Cronartium ribicola

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Cronartium ribicola is a species of fungus in the family Cronartiaceae. It is most well-known as the causative agent of white pine blister rust, a disease that has caused significant damage to white pine populations in North America.

Taxonomy[edit | edit source]

The species was first described scientifically by J.C. Arthur in 1906. The genus name Cronartium comes from the Greek kronos (time) and artium (parts), referring to the long period of time the fungus spends in its aecial stage. The species name ribicola refers to its association with plants in the genus Ribes.

Life cycle[edit | edit source]

The life cycle of Cronartium ribicola is complex and involves two different host plants. The primary host is a species of white pine, while the secondary host is a plant in the genus Ribes (currants and gooseberries). The fungus produces five different types of spores over the course of its life cycle, which are spread by wind and rain.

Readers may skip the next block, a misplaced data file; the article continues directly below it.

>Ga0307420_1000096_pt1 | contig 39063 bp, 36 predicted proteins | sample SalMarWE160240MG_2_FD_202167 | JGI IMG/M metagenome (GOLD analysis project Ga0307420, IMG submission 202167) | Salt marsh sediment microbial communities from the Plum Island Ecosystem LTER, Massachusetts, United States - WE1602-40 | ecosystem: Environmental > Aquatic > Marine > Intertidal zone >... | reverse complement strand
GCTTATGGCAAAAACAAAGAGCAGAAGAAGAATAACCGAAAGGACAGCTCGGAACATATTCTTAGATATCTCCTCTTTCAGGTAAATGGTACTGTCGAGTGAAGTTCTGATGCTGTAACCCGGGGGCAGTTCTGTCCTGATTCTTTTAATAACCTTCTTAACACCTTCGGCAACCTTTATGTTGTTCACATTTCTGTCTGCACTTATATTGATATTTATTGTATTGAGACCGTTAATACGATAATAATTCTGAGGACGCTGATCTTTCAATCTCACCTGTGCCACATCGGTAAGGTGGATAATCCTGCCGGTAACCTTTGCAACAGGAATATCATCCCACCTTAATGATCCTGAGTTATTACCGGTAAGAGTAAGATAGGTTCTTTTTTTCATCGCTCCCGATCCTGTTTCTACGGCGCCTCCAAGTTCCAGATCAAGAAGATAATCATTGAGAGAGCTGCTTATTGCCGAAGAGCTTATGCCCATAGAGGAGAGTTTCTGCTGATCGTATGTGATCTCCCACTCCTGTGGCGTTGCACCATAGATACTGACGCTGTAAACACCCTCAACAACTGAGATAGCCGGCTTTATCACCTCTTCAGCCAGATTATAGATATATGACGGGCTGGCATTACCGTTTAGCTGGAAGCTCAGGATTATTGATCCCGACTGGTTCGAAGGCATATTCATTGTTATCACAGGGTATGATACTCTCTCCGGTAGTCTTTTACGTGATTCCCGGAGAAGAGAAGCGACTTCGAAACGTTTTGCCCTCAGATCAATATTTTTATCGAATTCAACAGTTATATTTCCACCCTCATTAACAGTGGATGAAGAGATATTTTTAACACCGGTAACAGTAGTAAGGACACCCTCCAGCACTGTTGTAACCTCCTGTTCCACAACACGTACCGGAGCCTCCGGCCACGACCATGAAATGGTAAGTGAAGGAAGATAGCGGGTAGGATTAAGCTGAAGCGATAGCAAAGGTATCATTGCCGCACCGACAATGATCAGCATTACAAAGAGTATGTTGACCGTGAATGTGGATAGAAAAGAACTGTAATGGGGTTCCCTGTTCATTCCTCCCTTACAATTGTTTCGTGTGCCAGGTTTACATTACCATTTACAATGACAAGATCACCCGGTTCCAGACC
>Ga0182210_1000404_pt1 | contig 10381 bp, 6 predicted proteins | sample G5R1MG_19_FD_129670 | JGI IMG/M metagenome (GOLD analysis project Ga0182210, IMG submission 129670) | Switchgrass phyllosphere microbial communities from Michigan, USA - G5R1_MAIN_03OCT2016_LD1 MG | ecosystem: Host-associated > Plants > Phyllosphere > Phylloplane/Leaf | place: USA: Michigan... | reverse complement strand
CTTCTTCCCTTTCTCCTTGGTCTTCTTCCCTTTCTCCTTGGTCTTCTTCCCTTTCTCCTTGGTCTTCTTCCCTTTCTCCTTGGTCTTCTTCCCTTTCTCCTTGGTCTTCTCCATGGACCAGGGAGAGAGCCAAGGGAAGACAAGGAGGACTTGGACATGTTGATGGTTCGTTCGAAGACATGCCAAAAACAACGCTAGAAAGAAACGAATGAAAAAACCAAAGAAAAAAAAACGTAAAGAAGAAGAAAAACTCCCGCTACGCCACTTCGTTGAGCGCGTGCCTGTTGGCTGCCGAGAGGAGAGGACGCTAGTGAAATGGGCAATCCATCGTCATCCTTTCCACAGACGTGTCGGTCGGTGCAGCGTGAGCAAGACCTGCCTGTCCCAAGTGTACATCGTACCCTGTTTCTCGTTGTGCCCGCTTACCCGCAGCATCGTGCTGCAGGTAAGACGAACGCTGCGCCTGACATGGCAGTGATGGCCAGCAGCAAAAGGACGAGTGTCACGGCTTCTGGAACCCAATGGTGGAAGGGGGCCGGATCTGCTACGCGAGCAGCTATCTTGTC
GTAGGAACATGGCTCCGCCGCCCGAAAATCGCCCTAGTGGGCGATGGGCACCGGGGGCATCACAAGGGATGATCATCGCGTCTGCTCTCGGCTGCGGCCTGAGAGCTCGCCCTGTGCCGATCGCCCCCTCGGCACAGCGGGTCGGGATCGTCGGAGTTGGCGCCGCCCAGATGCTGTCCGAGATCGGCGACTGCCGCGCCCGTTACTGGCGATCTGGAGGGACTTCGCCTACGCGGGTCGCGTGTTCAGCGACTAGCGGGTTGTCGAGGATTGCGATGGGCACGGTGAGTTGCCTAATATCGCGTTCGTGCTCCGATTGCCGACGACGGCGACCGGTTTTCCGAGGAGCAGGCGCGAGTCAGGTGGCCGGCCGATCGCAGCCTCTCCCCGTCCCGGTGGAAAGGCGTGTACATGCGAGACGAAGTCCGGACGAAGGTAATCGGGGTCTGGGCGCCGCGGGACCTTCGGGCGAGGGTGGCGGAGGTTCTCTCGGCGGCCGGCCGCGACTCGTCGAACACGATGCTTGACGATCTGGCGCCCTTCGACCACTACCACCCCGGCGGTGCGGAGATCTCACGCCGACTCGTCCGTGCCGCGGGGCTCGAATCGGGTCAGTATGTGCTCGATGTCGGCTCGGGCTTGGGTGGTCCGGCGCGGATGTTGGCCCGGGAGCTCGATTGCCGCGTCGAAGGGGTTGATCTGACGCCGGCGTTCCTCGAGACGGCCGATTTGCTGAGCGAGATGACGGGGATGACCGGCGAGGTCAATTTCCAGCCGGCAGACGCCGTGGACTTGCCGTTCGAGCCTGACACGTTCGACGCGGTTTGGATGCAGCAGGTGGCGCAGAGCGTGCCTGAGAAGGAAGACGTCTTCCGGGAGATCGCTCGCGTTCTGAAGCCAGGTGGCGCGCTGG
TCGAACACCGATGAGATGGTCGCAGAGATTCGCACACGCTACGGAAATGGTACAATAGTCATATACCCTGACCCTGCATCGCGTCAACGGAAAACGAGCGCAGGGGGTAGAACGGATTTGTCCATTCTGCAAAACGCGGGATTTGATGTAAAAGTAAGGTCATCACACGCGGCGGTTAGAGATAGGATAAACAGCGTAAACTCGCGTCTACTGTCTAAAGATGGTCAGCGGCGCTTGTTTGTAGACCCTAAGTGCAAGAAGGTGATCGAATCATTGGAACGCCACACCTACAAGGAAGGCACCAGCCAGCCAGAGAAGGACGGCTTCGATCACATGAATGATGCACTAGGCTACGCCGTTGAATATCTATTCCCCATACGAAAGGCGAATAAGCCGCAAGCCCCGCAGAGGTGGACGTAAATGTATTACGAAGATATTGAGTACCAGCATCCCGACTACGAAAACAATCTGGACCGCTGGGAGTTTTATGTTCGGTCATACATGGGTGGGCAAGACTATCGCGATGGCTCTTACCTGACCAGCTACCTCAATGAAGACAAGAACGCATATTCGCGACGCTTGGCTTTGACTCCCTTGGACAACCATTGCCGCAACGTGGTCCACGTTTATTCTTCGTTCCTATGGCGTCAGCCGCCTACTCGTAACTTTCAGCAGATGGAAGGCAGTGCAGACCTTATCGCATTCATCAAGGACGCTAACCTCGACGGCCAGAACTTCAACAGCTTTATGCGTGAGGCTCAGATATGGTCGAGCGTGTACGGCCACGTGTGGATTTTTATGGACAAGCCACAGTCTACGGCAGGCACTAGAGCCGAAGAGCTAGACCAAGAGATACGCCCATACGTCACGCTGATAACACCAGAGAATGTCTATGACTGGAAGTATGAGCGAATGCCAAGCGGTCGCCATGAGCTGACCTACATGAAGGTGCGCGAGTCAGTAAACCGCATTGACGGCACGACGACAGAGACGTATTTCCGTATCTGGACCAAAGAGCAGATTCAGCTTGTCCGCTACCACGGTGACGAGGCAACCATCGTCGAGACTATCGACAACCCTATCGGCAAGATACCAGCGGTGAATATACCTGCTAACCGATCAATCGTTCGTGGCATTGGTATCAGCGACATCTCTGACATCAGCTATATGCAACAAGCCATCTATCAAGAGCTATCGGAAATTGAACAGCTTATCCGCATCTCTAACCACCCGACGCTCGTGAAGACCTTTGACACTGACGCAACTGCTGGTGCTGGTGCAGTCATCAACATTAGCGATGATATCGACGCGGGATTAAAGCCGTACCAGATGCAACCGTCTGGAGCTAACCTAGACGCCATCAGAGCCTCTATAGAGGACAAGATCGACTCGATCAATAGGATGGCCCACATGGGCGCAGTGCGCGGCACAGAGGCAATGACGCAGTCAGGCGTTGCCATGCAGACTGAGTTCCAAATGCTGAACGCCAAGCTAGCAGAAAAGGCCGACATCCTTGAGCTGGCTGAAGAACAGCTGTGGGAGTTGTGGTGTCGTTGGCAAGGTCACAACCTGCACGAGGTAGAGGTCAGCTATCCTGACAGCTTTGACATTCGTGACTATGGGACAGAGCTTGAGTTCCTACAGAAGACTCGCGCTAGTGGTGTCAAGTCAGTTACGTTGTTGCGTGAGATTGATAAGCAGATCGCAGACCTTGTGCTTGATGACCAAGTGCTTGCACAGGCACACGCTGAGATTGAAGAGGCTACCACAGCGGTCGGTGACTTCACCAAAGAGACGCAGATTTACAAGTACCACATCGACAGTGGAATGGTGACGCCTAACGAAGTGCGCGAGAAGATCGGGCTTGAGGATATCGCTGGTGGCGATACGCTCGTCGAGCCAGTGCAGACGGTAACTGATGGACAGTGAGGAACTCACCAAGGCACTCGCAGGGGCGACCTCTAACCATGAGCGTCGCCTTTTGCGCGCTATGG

Disease symptoms and management[edit | edit source]

Infection by Cronartium ribicola causes a disease known as white pine blister rust. Symptoms include cankers on the trunk and branches, and yellowing and wilting of needles. Management strategies include the removal of infected trees and the planting of resistant varieties.

Impact[edit | edit source]

White pine blister rust has had a significant impact on white pine populations in North America. It has also had economic impacts, as white pines are an important timber species.

See also[edit | edit source]


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